The estimated cost function is based on the general cost function. However, data for some explanatory variables were not available, e.g., data on company characteristics and fixed production factors. We also had limited data on the costs of non-environmental inputs, e.g., missing data on the number of employees, ownership structure, and number of customers supplied. However, local specific factors have the greatest influence on drinking water production costs [1]; therefore, the lack of these data probably caused the low value of determination coefficient R2. The problem of these missing data could be overcome by using panel data, as fixed effects control for time-constant characteristics [10]. Using panel data will allow to take into account the heterogeneity between companies. When using a fixed-effects model, it is possible to distinguish the influence of time-invariant characteristics, such as company size and managerial characteristics, and time-varying characteristics, such as raw water quality and technologies used. Furthermore, although the database does contain raw water quality data, it was not possible to use this index as this data was missing or misreported in many observations.

In all estimated models, the R2 value was quite low (0.08). However, there is no assumption about the minimum R2 value in linear regression models. A low R2 value means that only a small part of the variability of the dependent variable is explained by the explanatory variables used [11]. In our case, the low R2 value was caused by site-specific factors that most influence drinking water production costs [1] and which were not included in the estimated cost function due to missing data. In subsequent further research, it is possible to supplement these data together with data on raw water quality and use them to estimate the cost function.

The results show that producing drinking water from groundwater is cheaper than production from surface water. This is due to the usually better quality of groundwater compared to surface water [3, 12] thanks to natural purification of groundwater, the so-called regulating ecosystem service of water purification. Despite the great importance of ecosystem services associated with groundwater, these services are often neglected in decision-making, which is mainly due to the fact that the value of these ecosystem services is difficult to express in monetary units [13]. The results of the presented study can be used to calculate the monetary value of purification of groundwater which is used to produce drinking water. The replacement cost method, which has already been used to value groundwater purification in the Netherlands [4, 14] and surface water [15], is suitable for valuation. To use this valuation method, it is necessary to know the difference in the production costs of drinking water from surface and groundwater sources, which was the content of this research.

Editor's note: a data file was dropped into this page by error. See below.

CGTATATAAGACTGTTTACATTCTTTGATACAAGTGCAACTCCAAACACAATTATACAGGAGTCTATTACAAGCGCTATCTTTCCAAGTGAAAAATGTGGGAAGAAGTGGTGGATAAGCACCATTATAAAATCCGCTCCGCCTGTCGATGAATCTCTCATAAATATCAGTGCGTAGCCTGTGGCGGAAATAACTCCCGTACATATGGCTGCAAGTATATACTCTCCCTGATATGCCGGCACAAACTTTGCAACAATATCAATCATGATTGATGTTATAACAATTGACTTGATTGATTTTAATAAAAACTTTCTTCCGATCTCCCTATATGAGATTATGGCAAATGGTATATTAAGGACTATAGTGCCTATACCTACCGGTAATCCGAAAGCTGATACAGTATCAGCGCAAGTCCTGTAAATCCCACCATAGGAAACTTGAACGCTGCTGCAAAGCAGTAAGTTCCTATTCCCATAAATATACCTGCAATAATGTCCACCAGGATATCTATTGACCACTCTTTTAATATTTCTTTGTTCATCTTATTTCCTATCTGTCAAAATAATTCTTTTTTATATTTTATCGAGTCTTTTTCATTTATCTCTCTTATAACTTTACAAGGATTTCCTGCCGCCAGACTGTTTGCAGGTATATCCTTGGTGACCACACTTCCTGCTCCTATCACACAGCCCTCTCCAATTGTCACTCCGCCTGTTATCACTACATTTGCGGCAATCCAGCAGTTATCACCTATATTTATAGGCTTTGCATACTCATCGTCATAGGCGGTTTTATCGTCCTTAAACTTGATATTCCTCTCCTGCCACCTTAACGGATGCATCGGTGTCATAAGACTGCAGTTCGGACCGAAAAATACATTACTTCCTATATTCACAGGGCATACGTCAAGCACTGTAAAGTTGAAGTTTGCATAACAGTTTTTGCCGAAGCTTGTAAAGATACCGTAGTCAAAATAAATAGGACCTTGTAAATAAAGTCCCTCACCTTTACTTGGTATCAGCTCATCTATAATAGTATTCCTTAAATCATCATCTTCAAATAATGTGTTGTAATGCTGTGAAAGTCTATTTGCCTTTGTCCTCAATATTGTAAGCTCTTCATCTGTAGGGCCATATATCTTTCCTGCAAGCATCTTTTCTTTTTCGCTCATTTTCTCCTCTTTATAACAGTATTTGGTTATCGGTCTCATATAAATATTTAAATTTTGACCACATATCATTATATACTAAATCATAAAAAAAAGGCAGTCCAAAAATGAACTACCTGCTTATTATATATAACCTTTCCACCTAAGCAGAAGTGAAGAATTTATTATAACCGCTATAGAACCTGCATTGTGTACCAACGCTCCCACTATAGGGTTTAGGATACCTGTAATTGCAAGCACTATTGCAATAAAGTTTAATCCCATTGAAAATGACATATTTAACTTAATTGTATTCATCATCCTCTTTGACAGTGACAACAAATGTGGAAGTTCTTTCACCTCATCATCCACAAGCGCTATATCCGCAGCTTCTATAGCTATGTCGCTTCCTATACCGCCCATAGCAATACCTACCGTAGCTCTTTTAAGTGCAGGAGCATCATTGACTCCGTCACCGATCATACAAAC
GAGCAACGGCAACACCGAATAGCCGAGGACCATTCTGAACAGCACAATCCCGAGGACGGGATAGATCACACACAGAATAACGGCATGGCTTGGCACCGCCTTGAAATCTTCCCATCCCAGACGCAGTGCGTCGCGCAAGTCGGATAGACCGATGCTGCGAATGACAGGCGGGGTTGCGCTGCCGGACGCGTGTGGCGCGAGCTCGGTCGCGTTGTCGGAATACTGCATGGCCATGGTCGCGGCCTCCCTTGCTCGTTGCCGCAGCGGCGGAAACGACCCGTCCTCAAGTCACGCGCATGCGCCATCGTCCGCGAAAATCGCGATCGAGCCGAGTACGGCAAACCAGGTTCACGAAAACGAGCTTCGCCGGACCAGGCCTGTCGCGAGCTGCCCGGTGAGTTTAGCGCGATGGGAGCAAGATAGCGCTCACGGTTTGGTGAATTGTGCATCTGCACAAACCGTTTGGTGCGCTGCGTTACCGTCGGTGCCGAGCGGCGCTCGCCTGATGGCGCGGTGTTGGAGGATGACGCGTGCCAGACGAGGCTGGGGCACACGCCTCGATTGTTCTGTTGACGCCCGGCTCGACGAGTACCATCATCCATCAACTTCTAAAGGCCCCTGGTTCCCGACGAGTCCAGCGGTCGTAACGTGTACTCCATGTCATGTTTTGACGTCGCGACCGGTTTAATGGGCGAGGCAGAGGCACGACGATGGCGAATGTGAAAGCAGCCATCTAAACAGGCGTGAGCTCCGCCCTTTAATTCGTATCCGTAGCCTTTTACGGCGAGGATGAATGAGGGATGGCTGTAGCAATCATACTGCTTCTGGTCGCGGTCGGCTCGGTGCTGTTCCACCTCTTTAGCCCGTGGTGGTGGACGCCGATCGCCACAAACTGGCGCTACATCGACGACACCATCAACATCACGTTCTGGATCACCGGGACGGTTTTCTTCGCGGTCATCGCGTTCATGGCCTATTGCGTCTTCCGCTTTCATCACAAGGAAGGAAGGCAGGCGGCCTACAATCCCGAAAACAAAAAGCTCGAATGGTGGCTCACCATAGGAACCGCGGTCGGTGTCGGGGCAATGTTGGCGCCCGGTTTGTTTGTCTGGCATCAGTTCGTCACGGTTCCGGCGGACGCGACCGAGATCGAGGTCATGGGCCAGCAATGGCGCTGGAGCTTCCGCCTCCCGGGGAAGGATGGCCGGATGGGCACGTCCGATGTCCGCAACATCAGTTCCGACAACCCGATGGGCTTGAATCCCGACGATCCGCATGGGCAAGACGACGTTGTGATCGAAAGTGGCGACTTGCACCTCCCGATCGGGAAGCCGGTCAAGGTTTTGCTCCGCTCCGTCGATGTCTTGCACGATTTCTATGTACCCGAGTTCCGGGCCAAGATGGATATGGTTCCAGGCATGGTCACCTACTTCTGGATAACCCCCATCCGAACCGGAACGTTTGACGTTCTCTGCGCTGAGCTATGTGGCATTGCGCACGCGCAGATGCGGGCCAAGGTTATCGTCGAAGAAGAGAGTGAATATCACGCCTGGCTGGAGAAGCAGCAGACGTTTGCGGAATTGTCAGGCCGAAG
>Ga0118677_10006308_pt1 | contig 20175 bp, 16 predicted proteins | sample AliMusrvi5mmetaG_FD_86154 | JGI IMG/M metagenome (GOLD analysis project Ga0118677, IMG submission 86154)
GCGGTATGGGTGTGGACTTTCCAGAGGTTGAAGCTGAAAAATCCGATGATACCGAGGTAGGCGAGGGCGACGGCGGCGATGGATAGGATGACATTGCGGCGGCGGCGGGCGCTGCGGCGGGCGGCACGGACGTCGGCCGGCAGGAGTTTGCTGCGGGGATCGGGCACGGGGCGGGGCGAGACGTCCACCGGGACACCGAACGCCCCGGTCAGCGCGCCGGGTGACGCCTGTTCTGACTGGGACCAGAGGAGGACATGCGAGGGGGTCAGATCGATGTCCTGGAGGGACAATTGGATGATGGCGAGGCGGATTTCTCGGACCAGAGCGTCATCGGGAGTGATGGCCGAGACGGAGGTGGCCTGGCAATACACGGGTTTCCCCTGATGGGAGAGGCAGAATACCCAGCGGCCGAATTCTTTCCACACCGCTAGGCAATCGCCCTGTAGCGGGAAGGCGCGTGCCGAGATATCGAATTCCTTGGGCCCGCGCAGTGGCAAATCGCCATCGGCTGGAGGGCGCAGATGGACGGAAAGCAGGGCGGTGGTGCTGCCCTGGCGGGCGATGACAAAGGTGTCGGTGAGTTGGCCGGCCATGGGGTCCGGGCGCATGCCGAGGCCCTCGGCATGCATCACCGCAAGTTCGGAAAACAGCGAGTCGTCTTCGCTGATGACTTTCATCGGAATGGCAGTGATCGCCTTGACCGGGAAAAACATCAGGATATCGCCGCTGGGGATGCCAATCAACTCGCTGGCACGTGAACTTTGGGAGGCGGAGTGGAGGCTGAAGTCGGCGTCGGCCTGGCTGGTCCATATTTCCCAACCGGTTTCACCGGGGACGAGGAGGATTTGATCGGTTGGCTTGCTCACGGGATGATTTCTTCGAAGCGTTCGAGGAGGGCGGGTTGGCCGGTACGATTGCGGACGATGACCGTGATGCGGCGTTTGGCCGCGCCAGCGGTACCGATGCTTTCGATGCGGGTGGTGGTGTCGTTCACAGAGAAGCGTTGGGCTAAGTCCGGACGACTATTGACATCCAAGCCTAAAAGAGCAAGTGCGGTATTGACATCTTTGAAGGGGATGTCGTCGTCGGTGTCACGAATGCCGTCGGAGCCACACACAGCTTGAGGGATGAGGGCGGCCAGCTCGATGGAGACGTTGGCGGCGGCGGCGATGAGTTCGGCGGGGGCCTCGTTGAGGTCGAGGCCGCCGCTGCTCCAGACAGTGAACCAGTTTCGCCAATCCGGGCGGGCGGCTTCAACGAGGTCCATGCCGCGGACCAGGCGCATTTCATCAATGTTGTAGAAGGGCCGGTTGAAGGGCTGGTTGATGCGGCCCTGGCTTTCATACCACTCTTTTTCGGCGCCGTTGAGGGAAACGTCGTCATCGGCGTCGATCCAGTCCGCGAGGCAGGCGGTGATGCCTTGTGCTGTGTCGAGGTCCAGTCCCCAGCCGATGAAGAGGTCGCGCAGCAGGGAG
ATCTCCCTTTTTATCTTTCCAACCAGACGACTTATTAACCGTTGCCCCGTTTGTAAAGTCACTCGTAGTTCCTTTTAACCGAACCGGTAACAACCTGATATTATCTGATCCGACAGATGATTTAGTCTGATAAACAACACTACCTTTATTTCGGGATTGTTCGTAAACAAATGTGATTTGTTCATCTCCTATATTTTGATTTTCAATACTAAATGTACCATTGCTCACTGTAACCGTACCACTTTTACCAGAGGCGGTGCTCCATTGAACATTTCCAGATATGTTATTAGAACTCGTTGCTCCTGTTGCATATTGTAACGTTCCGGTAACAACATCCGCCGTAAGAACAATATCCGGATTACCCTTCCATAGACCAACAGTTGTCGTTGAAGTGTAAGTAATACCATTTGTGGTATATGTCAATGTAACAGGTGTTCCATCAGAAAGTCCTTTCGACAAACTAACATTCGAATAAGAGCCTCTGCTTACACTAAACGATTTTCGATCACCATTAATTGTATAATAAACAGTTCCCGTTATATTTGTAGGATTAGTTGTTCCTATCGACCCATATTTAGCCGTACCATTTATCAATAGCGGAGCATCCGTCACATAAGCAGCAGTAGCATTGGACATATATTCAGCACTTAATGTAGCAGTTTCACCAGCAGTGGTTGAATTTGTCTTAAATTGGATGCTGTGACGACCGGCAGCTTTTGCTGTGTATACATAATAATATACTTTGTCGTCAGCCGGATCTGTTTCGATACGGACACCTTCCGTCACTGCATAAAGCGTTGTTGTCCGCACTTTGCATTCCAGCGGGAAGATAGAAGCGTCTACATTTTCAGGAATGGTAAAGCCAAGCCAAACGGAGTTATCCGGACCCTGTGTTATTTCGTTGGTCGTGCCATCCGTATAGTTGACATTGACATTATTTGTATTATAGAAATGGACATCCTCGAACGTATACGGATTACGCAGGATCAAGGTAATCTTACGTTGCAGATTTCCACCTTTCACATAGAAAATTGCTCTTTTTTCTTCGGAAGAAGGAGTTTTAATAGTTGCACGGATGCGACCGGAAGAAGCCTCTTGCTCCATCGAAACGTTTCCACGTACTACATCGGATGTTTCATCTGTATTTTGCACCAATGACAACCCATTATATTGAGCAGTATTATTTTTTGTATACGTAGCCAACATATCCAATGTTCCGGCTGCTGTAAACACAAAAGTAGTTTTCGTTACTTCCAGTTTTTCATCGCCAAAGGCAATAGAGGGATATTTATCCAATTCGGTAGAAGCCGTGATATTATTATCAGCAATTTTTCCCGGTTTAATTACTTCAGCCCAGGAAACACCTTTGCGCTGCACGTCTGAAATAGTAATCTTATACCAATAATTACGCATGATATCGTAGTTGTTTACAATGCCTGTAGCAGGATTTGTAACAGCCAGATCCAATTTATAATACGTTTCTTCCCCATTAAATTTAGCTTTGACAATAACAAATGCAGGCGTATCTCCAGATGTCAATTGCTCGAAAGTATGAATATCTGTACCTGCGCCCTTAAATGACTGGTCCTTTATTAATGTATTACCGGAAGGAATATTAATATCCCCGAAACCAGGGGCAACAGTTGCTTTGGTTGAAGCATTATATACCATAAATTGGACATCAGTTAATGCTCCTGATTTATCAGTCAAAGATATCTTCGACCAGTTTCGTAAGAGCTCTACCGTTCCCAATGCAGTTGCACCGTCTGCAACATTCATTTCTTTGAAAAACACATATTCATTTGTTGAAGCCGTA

In follow-up research, it would be appropriate to use panel data, which would alleviate the shortcomings caused by the absence of some variables affecting the costs of companies, such as the characteristics of water management companies. Furthermore, it is necessary to focus on research into the relationship between the production costs of drinking water and the characteristics of the catchment area of raw water abstraction points, such as the ratio of the representation of different ecosystems in a catchment area. The influence of ecosystems on the production costs of drinking water has already been addressed in numerous studies outside Central Europe, e.g. [8, 16, 17]. According to these studies, raw water is cleaner when abstracted from places whose catchment areas are dominated by forests. The costs of treating this water are lower compared to water that is abstracted from catchment areas where populated areas and agriculture predominate.


We thank Ing. Věra Bogdanová and Ing. Ondřej Lípa from the Ministry of Agriculture of the Czech Republic for providing data and consultation.

This research was supported by the Academy of Sciences of the Czech Republic, the AV21 Strategy programme (project no. 21 “Landscape protection and restoration”) and the “MAIA” project (Mapping and Assessment for Integrated ecosystem Accounting), EU call H2020-SC5-2018-1, grant agreement No. 817527.

Article with related research:

HORVÁTHOVÁ, E. (2022). Analysis of Drinking Water treatment costs – with an Application to Groundwater Purification Valuation. One Ecosystem, 7, e82125. https://doi.org/10.3897/oneeco.7.e82125